It is estimated that 88 miners died in accidents on SA’s mines last year, which was an unhappy regression for the industry because fatalities had fallen from 615 in 1993, to 200 in 2007, to 73 in 2016. This year hasn’t started well either as the Chamber of Mines (COM) has confirmed that 14 mineworkers have died since the beginning of 2018. While the COM cannot pinpoint the exact reasons behind the spike in fatalities, trade unions have blamed increased pressure on workers as one of the causes. The National Union of Mineworkers (NUM) and the Association of Mineworkers & Construction Union (Amcu) say workers have been forced to compromise on safety as they perform functions that would ordinarily require more manpower than is currently available. NUM’s health and safety chairman Peter Bailey says that since mass retrenchments hit the industry in 2014, mineworkers claim they have had to work long hours without rest, while the violation of safety standards has become the norm. Workers are facing a double-edged sword, say Bailey and Amcu president Joseph Mathunjwa, namely a dysfunctional department of mineral resources has led to a mass exodus of skilled inspectors, leaving mining houses to their own devices. Lerato Tsele, acting head of safety at the COM, says her institution supports a call for a new inquiry into safety. In the past, similar inquiries made a big difference.
ConCourt rules in favour of coloured workers in racial discrimination case
The Constitutional Court (ConCourt) on Tuesday ruled in favour of three coloured employees who left their jobs as a result of alleged racial discrimination that manifested itself in physical‚ verbal and mental abuse. They approached the ConCourt last year after the Labour Appeal Court (LAC) held that the Labour Court (LC) would not have jurisdiction if a dismissal dispute by the employees had not been referred to a conciliation process. The case goes back to September 2011 when Theo September‚ Dean September and Ronald Paulsen left their employ with CMI Business Enterprise CC. The three‚ who were the only black employees at the company‚ performed technical and mechanical duties on mining-related projects. Following unsuccessful conciliation, the men instituted proceedings in the LC in 2012, seeking an order that their resignations amounted to “automatically unfair dismissals” based on racial discrimination. The LC found in their favour. But, the LAC then held that the LC did not have jurisdiction to adjudicate a dismissal dispute if that dispute had not been referred to conciliation. In a majority judgment by Justice Leona Theron‚ the ConCourt said the LAC Court was incorrect.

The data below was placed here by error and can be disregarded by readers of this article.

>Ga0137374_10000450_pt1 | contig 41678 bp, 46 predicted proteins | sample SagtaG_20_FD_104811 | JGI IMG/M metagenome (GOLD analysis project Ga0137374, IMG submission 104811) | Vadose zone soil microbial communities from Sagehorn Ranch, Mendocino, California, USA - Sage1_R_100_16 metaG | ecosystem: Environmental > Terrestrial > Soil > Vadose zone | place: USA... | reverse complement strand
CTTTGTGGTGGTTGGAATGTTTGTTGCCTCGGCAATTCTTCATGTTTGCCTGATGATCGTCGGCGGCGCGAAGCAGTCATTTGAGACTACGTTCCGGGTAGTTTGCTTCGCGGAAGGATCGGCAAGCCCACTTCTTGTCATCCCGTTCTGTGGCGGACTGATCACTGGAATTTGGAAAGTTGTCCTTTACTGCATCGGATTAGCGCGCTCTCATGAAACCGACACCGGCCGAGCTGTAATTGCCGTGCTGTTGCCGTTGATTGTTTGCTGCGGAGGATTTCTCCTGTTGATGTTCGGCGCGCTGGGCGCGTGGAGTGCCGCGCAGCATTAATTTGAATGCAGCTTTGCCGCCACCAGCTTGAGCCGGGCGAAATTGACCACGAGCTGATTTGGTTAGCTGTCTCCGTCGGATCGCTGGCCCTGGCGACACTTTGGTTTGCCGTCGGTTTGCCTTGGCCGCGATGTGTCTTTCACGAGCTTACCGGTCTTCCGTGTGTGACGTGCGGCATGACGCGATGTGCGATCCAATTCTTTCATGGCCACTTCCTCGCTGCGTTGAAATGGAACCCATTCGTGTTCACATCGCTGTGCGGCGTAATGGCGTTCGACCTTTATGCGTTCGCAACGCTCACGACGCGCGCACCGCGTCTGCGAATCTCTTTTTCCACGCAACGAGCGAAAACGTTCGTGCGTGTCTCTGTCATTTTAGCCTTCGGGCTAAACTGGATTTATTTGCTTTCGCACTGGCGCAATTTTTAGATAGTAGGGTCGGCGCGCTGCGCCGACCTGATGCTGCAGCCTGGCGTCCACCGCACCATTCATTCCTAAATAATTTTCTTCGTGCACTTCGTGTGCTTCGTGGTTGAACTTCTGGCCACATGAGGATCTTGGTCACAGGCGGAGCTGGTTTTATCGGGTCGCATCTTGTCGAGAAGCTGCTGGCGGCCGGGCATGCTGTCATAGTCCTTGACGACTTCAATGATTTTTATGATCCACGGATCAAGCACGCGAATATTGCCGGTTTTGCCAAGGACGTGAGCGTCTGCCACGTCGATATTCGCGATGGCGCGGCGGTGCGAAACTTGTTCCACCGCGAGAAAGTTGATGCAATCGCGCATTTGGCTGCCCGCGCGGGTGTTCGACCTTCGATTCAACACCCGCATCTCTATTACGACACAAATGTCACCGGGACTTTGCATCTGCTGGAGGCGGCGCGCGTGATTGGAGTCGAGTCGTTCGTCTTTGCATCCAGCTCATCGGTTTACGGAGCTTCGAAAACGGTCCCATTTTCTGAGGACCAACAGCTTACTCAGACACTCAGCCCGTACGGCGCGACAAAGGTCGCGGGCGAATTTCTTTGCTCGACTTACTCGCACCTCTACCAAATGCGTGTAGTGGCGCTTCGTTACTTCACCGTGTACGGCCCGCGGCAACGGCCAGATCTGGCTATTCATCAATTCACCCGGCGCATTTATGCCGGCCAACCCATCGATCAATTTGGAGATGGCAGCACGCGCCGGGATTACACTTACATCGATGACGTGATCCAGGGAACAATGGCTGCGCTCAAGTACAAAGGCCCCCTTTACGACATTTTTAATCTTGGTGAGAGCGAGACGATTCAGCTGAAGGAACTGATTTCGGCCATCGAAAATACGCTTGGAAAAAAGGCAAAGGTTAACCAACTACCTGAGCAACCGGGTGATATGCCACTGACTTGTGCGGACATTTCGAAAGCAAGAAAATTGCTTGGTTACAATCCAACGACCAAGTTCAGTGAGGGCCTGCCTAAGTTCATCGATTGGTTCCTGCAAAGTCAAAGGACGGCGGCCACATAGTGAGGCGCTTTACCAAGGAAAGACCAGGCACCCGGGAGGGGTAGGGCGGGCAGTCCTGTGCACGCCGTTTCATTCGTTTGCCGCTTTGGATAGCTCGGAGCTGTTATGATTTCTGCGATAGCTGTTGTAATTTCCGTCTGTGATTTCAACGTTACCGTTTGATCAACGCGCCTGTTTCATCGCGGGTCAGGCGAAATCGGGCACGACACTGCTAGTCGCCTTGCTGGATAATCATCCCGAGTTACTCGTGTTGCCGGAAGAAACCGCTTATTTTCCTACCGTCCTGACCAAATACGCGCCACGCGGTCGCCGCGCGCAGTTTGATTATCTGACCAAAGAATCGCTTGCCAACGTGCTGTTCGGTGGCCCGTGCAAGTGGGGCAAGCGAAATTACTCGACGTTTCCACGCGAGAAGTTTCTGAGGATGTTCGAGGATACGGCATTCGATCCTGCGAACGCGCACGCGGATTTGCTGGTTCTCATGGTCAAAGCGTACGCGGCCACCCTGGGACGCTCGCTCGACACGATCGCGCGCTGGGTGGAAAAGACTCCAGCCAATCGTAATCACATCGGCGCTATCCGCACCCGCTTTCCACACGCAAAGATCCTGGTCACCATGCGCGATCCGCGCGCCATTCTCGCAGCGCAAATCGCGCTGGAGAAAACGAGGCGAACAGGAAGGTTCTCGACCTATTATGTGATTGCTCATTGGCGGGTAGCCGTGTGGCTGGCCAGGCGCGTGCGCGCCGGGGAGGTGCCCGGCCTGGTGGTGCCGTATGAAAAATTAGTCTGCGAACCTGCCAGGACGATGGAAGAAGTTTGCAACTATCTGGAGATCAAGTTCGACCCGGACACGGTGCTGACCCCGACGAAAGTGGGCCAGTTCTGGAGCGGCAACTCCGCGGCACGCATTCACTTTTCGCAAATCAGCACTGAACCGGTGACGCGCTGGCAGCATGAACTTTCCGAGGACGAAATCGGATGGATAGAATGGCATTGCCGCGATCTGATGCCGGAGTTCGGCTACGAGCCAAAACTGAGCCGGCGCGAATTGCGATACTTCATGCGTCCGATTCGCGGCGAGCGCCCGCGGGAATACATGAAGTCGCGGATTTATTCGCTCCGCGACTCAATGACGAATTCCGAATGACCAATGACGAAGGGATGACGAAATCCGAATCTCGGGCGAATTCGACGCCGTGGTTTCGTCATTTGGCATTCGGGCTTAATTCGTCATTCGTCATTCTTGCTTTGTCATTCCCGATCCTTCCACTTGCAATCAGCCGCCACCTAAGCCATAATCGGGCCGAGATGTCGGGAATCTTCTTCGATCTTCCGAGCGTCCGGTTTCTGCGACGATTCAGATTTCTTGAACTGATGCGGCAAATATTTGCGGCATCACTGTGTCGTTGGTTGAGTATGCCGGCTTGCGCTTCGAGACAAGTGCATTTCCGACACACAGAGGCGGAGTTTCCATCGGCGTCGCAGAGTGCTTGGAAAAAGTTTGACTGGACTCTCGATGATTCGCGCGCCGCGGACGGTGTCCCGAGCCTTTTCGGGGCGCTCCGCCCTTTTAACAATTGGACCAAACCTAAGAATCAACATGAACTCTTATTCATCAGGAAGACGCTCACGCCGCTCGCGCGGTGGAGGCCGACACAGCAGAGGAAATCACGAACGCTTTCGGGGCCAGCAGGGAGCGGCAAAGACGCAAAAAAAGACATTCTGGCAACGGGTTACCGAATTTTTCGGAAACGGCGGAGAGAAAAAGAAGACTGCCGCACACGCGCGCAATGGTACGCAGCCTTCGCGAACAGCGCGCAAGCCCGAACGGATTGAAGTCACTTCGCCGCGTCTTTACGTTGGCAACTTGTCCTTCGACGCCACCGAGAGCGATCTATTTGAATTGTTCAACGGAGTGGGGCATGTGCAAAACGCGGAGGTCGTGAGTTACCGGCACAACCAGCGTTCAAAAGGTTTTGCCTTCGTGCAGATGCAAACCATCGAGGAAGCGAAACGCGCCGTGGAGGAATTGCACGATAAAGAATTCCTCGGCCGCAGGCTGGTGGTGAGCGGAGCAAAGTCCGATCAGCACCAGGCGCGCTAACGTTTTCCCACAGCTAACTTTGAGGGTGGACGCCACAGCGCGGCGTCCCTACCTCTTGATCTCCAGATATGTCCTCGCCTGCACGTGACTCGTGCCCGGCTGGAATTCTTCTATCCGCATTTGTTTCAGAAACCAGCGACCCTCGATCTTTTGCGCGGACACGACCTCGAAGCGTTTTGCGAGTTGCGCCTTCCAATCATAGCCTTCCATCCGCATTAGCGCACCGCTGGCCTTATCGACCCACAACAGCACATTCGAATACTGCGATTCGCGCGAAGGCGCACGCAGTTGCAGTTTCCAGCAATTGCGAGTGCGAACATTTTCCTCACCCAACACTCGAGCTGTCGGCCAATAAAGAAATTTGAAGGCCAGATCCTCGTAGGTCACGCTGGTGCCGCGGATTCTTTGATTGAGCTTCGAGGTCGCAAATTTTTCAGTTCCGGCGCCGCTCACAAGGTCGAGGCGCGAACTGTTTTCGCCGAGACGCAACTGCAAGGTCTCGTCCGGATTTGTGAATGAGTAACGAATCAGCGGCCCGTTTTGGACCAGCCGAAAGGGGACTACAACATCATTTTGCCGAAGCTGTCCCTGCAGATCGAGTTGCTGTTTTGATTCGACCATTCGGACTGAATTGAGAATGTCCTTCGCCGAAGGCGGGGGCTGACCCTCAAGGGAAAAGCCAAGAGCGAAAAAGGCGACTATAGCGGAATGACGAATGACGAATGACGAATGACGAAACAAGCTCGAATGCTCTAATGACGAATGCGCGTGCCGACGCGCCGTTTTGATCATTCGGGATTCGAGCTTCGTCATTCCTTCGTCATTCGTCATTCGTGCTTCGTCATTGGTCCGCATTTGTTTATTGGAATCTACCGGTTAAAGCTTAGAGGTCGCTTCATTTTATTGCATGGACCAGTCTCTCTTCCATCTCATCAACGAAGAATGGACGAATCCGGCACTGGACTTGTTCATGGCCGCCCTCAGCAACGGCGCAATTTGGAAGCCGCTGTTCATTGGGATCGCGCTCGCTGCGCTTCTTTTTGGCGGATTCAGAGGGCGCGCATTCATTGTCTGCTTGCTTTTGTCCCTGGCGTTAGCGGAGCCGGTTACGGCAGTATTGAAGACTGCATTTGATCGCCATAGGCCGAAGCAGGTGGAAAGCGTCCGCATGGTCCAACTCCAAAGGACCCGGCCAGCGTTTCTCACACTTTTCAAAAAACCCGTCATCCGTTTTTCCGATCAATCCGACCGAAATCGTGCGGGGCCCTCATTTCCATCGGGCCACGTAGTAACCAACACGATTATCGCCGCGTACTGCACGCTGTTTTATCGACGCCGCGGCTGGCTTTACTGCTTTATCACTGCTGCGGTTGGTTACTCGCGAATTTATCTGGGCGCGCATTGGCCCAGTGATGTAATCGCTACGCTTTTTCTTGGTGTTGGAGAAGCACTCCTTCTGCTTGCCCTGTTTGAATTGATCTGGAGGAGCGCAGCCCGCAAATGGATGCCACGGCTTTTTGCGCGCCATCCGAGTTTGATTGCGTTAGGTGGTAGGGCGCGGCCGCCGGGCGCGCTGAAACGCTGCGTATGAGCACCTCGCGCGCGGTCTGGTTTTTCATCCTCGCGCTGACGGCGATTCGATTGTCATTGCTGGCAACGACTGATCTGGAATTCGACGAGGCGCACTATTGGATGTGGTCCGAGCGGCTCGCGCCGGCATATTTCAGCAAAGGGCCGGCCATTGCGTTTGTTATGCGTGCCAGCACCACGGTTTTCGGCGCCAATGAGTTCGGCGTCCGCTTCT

Prasa to reinstates 700 dismissed workers
The cost to reinstate the 700 workers who were fired by the Passenger Rail of SA (Prasa) after a protected strike five years ago will amount to over R1-billion. Three weeks ago‚ the Constitutional Court dismissed an appeal by Prasa which had sought to reverse a Labour Appeal Court (LAC) judgment last year ordering the reinstatement of the workers. The workers‚ belonging to the National Transport Movement (NTM)‚ were dismissed after Prasa accused them of burning trains worth about R42m during the strike. Prasa had sent workers notices asking them to make representations as to why they should not be fired for a number of incidents at stations and depots during January 2013, but was not satisfied with the explanations provided by the NTM and so dismissed the employees. The LAC found the dismissal to have been procedurally and substantively unfair and the ConCourt concurred. Prasa said it would fully comply with the judgment to reinstate all the workers and that it was in dialogue with both the union and the affected employees on the details of the reinstatements.